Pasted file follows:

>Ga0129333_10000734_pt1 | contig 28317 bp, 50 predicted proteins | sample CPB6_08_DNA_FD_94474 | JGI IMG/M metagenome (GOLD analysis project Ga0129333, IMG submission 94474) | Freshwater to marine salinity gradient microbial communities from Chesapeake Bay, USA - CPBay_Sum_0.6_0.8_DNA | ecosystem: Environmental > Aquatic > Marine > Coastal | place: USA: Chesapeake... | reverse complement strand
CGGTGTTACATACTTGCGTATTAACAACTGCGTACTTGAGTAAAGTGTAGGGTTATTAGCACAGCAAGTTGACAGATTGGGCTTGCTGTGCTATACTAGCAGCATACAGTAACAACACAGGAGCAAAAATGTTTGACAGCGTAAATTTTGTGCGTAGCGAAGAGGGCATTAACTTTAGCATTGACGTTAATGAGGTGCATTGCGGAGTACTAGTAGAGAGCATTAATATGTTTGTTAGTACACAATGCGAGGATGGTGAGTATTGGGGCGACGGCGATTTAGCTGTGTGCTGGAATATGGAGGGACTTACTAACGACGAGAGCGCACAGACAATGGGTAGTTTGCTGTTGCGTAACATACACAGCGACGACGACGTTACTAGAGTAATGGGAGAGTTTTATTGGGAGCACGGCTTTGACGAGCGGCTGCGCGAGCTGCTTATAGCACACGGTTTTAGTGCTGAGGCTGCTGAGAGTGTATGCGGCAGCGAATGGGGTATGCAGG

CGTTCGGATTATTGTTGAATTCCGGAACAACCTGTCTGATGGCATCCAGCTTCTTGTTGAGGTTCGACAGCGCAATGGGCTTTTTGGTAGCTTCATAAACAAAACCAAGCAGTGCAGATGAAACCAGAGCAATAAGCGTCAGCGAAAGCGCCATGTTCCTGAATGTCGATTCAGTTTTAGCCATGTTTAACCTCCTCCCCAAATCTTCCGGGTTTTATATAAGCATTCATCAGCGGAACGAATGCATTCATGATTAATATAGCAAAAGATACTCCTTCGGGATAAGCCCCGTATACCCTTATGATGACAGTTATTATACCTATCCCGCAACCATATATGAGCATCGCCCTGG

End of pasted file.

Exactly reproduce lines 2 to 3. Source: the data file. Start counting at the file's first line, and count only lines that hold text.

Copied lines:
CGGTGTTACATACTTGCGTATTAACAACTGCGTACTTGAGTAAAGTGTAGGGTTATTAGCACAGCAAGTTGACAGATTGGGCTTGCTGTGCTATACTAGCAGCATACAGTAACAACACAGGAGCAAAAATGTTTGACAGCGTAAATTTTGTGCGTAGCGAAGAGGGCATTAACTTTAGCATTGACGTTAATGAGGTGCATTGCGGAGTACTAGTAGAGAGCATTAATATGTTTGTTAGTACACAATGCGAGGATGGTGAGTATTGGGGCGACGGCGATTTAGCTGTGTGCTGGAATATGGAGGGACTTACTAACGACGAGAGCGCACAGACAATGGGTAGTTTGCTGTTGCGTAACATACACAGCGACGACGACGTTACTAGAGTAATGGGAGAGTTTTATTGGGAGCACGGCTTTGACGAGCGGCTGCGCGAGCTGCTTATAGCACACGGTTTTAGTGCTGAGGCTGCTGAGAGTGTATGCGGCAGCGAATGGGGTATGCAGG

CGTTCGGATTATTGTTGAATTCCGGAACAACCTGTCTGATGGCATCCAGCTTCTTGTTGAGGTTCGACAGCGCAATGGGCTTTTTGGTAGCTTCATAAACAAAACCAAGCAGTGCAGATGAAACCAGAGCAATAAGCGTCAGCGAAAGCGCCATGTTCCTGAATGTCGATTCAGTTTTAGCCATGTTTAACCTCCTCCCCAAATCTTCCGGGTTTTATATAAGCATTCATCAGCGGAACGAATGCATTCATGATTAATATAGCAAAAGATACTCCTTCGGGATAAGCCCCGTATACCCTTATGATGACAGTTATTATACCTATCCCGCAACCATATATGAGCATCGCCCTGG